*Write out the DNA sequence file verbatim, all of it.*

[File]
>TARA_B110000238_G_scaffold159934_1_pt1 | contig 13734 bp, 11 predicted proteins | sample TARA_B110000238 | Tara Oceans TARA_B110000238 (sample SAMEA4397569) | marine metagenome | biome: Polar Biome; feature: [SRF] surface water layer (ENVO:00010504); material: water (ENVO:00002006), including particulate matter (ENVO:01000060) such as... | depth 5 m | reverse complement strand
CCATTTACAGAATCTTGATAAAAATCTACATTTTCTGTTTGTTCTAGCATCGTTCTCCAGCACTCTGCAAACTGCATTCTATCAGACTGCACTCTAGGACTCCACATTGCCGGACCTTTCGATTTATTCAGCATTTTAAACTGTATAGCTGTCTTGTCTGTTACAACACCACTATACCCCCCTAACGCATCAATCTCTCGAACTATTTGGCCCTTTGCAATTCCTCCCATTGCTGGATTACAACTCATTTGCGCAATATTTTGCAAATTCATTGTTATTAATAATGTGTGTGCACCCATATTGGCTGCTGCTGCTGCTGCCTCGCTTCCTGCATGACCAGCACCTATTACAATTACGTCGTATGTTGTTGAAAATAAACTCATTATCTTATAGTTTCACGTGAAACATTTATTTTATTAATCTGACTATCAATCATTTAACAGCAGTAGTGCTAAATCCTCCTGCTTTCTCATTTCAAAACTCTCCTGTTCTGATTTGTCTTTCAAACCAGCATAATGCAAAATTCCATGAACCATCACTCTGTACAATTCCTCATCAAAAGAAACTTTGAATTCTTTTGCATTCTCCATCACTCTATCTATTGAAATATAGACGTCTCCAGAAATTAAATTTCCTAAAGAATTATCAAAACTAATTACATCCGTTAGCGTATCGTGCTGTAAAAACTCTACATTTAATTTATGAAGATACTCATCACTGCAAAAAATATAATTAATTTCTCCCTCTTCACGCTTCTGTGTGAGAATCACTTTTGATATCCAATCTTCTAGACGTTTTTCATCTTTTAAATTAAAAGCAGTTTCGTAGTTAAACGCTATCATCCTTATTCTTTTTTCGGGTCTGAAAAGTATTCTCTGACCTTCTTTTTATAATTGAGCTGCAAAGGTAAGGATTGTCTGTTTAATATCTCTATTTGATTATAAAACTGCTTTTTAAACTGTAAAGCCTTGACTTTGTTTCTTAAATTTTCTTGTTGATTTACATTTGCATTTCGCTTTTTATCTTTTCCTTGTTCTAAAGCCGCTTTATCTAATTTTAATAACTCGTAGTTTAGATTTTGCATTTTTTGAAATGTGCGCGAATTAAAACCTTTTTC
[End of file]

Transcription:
>TARA_B110000238_G_scaffold159934_1_pt1 | contig 13734 bp, 11 predicted proteins | sample TARA_B110000238 | Tara Oceans TARA_B110000238 (sample SAMEA4397569) | marine metagenome | biome: Polar Biome; feature: [SRF] surface water layer (ENVO:00010504); material: water (ENVO:00002006), including particulate matter (ENVO:01000060) such as... | depth 5 m | reverse complement strand
CCATTTACAGAATCTTGATAAAAATCTACATTTTCTGTTTGTTCTAGCATCGTTCTCCAGCACTCTGCAAACTGCATTCTATCAGACTGCACTCTAGGACTCCACATTGCCGGACCTTTCGATTTATTCAGCATTTTAAACTGTATAGCTGTCTTGTCTGTTACAACACCACTATACCCCCCTAACGCATCAATCTCTCGAACTATTTGGCCCTTTGCAATTCCTCCCATTGCTGGATTACAACTCATTTGCGCAATATTTTGCAAATTCATTGTTATTAATAATGTGTGTGCACCCATATTGGCTGCTGCTGCTGCTGCCTCGCTTCCTGCATGACCAGCACCTATTACAATTACGTCGTATGTTGTTGAAAATAAACTCATTATCTTATAGTTTCACGTGAAACATTTATTTTATTAATCTGACTATCAATCATTTAACAGCAGTAGTGCTAAATCCTCCTGCTTTCTCATTTCAAAACTCTCCTGTTCTGATTTGTCTTTCAAACCAGCATAATGCAAAATTCCATGAACCATCACTCTGTACAATTCCTCATCAAAAGAAACTTTGAATTCTTTTGCATTCTCCATCACTCTATCTATTGAAATATAGACGTCTCCAGAAATTAAATTTCCTAAAGAATTATCAAAACTAATTACATCCGTTAGCGTATCGTGCTGTAAAAACTCTACATTTAATTTATGAAGATACTCATCACTGCAAAAAATATAATTAATTTCTCCCTCTTCACGCTTCTGTGTGAGAATCACTTTTGATATCCAATCTTCTAGACGTTTTTCATCTTTTAAATTAAAAGCAGTTTCGTAGTTAAACGCTATCATCCTTATTCTTTTTTCGGGTCTGAAAAGTATTCTCTGACCTTCTTTTTATAATTGAGCTGCAAAGGTAAGGATTGTCTGTTTAATATCTCTATTTGATTATAAAACTGCTTTTTAAACTGTAAAGCCTTGACTTTGTTTCTTAAATTTTCTTGTTGATTTACATTTGCATTTCGCTTTTTATCTTTTCCTTGTTCTAAAGCCGCTTTATCTAATTTTAATAACTCGTAGTTTAGATTTTGCATTTTTTGAAATGTGCGCGAATTAAAACCTTTTTC